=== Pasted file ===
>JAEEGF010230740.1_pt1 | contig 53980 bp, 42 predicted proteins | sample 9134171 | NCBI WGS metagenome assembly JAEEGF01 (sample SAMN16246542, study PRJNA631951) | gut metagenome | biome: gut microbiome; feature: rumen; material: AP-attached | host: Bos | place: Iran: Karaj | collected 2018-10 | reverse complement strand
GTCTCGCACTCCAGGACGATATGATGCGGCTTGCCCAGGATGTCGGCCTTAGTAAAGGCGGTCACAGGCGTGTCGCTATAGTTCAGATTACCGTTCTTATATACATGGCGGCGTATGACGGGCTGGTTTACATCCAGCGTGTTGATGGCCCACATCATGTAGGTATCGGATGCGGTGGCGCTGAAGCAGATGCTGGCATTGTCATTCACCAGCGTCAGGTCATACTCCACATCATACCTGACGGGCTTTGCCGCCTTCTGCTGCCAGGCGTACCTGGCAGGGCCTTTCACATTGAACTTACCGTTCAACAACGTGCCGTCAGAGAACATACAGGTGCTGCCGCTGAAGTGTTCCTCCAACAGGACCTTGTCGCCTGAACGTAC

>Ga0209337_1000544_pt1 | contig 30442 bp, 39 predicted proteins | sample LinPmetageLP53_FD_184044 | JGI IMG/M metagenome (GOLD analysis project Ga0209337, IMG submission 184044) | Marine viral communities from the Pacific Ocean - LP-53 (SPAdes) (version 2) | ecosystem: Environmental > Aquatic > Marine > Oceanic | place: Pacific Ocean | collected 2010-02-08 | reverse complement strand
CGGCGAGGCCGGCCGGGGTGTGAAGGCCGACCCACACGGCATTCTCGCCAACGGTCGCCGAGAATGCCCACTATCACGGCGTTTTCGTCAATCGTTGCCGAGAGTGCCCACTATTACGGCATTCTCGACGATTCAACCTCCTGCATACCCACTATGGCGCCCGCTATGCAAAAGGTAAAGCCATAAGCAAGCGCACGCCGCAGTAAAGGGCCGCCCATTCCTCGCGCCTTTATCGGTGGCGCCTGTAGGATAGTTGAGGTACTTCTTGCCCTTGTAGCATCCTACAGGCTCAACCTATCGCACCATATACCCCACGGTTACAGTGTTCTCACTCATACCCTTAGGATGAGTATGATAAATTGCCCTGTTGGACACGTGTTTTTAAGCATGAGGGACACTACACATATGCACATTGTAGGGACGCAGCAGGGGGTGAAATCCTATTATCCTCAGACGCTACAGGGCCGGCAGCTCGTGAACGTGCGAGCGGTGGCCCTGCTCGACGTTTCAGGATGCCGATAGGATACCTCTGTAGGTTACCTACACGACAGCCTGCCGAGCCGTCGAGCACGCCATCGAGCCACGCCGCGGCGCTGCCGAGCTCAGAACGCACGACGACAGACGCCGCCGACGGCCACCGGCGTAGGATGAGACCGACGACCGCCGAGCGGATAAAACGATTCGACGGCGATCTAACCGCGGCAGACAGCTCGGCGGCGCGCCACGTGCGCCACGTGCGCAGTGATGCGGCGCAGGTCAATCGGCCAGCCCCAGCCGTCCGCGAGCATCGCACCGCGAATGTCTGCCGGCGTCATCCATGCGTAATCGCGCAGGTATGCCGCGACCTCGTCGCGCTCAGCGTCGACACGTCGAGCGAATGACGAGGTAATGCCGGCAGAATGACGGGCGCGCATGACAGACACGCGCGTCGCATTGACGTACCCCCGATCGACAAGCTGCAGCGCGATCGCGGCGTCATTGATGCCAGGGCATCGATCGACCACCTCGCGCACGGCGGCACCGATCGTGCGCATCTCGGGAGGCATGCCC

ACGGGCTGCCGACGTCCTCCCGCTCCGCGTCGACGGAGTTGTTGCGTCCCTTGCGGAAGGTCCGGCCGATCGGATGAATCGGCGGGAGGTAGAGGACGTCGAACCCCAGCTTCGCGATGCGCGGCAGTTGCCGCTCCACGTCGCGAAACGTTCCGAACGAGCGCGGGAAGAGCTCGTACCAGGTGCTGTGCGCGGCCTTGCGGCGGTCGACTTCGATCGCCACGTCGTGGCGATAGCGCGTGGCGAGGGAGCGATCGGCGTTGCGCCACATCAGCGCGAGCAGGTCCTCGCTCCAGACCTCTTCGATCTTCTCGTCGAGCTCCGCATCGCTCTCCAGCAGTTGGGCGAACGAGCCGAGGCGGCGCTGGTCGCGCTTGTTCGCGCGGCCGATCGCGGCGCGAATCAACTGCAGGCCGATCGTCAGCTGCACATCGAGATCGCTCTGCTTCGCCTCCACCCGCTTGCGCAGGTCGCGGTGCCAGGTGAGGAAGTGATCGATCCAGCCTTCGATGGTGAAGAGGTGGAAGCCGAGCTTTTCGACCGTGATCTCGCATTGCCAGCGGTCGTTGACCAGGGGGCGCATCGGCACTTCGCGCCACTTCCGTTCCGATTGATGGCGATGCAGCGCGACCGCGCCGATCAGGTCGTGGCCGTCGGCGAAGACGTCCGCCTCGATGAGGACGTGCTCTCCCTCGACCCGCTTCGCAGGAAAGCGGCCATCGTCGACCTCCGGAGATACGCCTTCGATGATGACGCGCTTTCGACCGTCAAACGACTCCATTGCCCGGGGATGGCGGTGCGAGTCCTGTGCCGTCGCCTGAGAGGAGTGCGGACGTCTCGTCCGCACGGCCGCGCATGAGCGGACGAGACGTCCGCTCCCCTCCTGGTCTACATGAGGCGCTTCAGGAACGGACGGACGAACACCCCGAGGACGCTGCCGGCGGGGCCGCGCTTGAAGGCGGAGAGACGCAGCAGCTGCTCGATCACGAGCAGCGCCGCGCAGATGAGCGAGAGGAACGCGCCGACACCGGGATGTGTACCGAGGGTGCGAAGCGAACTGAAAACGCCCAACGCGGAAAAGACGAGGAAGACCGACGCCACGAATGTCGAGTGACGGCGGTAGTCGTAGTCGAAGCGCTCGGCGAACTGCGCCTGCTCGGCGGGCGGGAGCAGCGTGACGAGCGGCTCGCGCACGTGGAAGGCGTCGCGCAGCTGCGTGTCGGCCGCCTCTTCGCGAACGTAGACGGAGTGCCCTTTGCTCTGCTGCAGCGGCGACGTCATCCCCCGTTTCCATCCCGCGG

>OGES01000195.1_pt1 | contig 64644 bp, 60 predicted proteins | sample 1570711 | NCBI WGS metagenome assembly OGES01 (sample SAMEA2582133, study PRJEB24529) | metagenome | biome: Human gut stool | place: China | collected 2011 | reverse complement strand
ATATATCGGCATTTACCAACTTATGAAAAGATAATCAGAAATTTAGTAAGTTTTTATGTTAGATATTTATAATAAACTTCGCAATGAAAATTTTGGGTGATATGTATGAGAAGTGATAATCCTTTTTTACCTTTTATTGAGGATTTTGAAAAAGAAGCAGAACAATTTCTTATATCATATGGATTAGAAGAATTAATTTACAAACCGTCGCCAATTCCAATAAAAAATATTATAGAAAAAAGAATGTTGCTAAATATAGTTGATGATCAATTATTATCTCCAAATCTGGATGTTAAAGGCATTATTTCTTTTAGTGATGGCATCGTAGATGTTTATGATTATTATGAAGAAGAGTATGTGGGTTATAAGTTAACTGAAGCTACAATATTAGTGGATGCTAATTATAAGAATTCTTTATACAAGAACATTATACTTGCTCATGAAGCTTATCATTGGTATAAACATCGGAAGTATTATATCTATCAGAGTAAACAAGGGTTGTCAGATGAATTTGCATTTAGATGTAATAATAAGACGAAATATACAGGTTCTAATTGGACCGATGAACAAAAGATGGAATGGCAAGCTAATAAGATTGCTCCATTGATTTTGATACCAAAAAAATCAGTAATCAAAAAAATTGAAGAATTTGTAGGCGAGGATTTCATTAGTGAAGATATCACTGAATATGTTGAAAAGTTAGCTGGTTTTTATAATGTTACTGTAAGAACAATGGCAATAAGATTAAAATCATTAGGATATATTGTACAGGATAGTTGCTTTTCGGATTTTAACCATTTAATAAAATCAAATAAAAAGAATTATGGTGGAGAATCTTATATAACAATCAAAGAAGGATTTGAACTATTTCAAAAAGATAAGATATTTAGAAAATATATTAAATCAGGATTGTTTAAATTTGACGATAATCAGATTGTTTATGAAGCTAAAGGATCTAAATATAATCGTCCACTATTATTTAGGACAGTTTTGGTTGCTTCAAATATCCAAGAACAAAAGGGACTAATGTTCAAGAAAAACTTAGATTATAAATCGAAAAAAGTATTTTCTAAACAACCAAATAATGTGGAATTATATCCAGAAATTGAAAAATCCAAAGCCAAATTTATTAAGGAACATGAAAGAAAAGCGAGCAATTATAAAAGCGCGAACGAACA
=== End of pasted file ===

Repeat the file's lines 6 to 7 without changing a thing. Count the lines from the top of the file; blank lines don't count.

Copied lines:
>OGES01000195.1_pt1 | contig 64644 bp, 60 predicted proteins | sample 1570711 | NCBI WGS metagenome assembly OGES01 (sample SAMEA2582133, study PRJEB24529) | metagenome | biome: Human gut stool | place: China | collected 2011 | reverse complement strand
ATATATCGGCATTTACCAACTTATGAAAAGATAATCAGAAATTTAGTAAGTTTTTATGTTAGATATTTATAATAAACTTCGCAATGAAAATTTTGGGTGATATGTATGAGAAGTGATAATCCTTTTTTACCTTTTATTGAGGATTTTGAAAAAGAAGCAGAACAATTTCTTATATCATATGGATTAGAAGAATTAATTTACAAACCGTCGCCAATTCCAATAAAAAATATTATAGAAAAAAGAATGTTGCTAAATATAGTTGATGATCAATTATTATCTCCAAATCTGGATGTTAAAGGCATTATTTCTTTTAGTGATGGCATCGTAGATGTTTATGATTATTATGAAGAAGAGTATGTGGGTTATAAGTTAACTGAAGCTACAATATTAGTGGATGCTAATTATAAGAATTCTTTATACAAGAACATTATACTTGCTCATGAAGCTTATCATTGGTATAAACATCGGAAGTATTATATCTATCAGAGTAAACAAGGGTTGTCAGATGAATTTGCATTTAGATGTAATAATAAGACGAAATATACAGGTTCTAATTGGACCGATGAACAAAAGATGGAATGGCAAGCTAATAAGATTGCTCCATTGATTTTGATACCAAAAAAATCAGTAATCAAAAAAATTGAAGAATTTGTAGGCGAGGATTTCATTAGTGAAGATATCACTGAATATGTTGAAAAGTTAGCTGGTTTTTATAATGTTACTGTAAGAACAATGGCAATAAGATTAAAATCATTAGGATATATTGTACAGGATAGTTGCTTTTCGGATTTTAACCATTTAATAAAATCAAATAAAAAGAATTATGGTGGAGAATCTTATATAACAATCAAAGAAGGATTTGAACTATTTCAAAAAGATAAGATATTTAGAAAATATATTAAATCAGGATTGTTTAAATTTGACGATAATCAGATTGTTTATGAAGCTAAAGGATCTAAATATAATCGTCCACTATTATTTAGGACAGTTTTGGTTGCTTCAAATATCCAAGAACAAAAGGGACTAATGTTCAAGAAAAACTTAGATTATAAATCGAAAAAAGTATTTTCTAAACAACCAAATAATGTGGAATTATATCCAGAAATTGAAAAATCCAAAGCCAAATTTATTAAGGAACATGAAAGAAAAGCGAGCAATTATAAAAGCGCGAACGAACA